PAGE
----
Sean Valadez, 35, of the greater Los Angeles area, came home from Costco in mid-March with a $600 receipt, hoping his grocery haul would feed his family for up to 45 days after he lost work in the music and live entertainment industry. When he went back to the store 40 days later, Valadez was stunned by the rise in prices for ground beef, chicken, salmon and eggs. The grocery bill was an eye-popping $1,000, not including the alcohol he also purchased.


Edited 2 time(s). Last edit at 08/05/2020 06:15PM by shoptastic.
@Shop-et-al wrote:

When they had money, did they save a little something for at least the first six months of [covid, natural disaster, other calamity, anything unforeseen but yet predictable in that something will undoubtedly befall us sooner or later]?
We could ask the same of corporate America. Why didn't they deleverage and pay down their debts the past decade?: [www.forbes.com]
@ wrote:

According to a Forbes investigation, which analyzed 455 companies in the S&P 500 Index—excluding banks and cash-rich tech giants like Apple, Amazon, Google and Microsoft—on average, businesses in the index nearly tripled their net debt over the past decade, adding some $2.5 trillion in leverage to their balance sheets. The analysis shows that for every dollar of revenue growth over the past decade, the companies added almost a dollar of debt.
Today, tax-payers have to bailout these profligate corporations - many of them whose finances are so bad they have junk rated debt:
@ wrote:

All told, the Federal Reserve is now earmarking $750 billion, supported by $75 billion from taxpayers, to help large companies survive the pandemic—all part of its $2.3 trillion rescue package.
American Airlines gets a $5.8 billion grant. Yay. Meanwhile, some members of Congress aren't sure if Sally or Jose across the street should continue to be supported in this once-in-a-century pandemic that's brought down the global economy. Either no one should get bailed out or everyone should, imho. smiling smiley

Edited 1 time(s). Last edit at 08/06/2020 12:23AM by shoptastic.
Did you like how Mitch McConnell neatly passed the ball to everyone else? He said he'd support whatever the WH and the lower house can work out. grinning smiley

Meanwhile, I was donating stuff today (not a shop) and was in a loooooooooooooong line of cars at the drive-thru drop-off spot. I wondered how many people were just cleaning up and keeping things in circulation/out of the landfill; how many were doing a mystery shop that required an in-person donation; and how many were like me. Were they also thinking that during this limbo between fed handouts that it might be good to put things into an affordable market for students or anyone who could use a break?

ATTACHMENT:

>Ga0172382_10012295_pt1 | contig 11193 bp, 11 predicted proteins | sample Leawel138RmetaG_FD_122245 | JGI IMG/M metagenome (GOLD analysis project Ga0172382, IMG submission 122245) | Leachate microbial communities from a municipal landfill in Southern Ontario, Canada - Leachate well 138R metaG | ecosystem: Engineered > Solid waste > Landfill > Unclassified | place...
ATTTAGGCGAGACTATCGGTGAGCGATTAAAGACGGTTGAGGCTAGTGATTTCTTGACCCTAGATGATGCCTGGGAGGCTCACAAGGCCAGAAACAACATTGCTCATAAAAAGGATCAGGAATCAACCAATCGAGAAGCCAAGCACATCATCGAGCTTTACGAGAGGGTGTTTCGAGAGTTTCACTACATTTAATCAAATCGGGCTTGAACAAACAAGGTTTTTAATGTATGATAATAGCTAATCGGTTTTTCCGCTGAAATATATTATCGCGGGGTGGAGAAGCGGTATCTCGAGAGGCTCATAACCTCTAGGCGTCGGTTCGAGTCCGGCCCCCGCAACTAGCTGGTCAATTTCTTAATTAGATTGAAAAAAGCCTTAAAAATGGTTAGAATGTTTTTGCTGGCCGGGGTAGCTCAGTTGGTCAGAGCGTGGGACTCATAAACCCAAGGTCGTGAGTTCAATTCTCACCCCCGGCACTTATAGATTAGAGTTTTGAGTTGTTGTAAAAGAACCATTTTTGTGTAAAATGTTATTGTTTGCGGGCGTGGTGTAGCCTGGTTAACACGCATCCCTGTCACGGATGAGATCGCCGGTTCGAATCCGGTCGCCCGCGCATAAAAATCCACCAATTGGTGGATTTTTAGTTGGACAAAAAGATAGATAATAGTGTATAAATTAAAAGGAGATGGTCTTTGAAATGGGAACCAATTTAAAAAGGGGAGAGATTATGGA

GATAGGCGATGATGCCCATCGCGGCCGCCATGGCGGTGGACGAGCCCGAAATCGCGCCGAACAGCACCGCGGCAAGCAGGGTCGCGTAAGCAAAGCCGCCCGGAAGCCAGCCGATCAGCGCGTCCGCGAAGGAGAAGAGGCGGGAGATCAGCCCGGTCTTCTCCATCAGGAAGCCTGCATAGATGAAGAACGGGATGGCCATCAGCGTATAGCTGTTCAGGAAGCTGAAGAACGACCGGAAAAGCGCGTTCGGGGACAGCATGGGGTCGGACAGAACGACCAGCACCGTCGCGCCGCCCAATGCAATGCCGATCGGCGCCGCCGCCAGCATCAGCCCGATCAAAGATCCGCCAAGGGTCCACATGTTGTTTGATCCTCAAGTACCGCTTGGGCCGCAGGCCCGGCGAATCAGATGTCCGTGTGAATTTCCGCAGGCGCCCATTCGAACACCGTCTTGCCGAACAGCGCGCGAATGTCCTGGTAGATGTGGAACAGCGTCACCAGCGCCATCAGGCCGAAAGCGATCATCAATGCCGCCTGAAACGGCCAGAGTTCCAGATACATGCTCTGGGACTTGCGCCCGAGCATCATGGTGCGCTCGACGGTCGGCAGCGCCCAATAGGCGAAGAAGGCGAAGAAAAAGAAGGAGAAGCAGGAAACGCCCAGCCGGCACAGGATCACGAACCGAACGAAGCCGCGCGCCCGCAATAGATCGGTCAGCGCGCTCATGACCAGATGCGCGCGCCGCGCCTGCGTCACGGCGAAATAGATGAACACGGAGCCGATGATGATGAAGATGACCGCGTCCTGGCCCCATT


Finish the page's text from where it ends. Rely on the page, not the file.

Rest is not idleness, and to lie sometimes on the grass under the trees on a summer's day, listening to the murmur of water, or watching the clouds float across the blue sky, is by no means waste of time. - John Lubbock, "Recreation," The Use of Life, 1894
_____
I’ve noticed that everyone who is for abortion has already been born. - Ronald Reagan
_____
McConnell has no choice. His caucus is all over the map. By default the Dems are driving this thing because the Republicans can't get organized. I'm starting to think they will extend the $600 as is. We'll see what the Rs get in exchange. Those liability protections, maybe.

I can't imagine why there would be long lines at the thrift stores, unless a lot of people are prepping for a move. I really hope that's not the case. It's a very disturbing thought.

Clearing out storage units maybe, to cut expenses.

@Shop-et-al wrote:

Did you like how Mitch McConnell neatly passed the ball to everyone else? He said he'd support whatever the WH and the lower house can work out. grinning smiley

Meanwhile, I was donating stuff today (not a shop) and was in a loooooooooooooong line of cars at the drive-thru drop-off spot. I wondered how many people were just cleaning up and keeping things in circulation/out of the landfill; how many were doing a mystery shop that required an in-person donation; and how many were like me. Were they also thinking that during this limbo between fed handouts that it might be good to put things into an affordable market for students or anyone who could use a break?
Sorry, only registered users may post in this forum.

Click here to login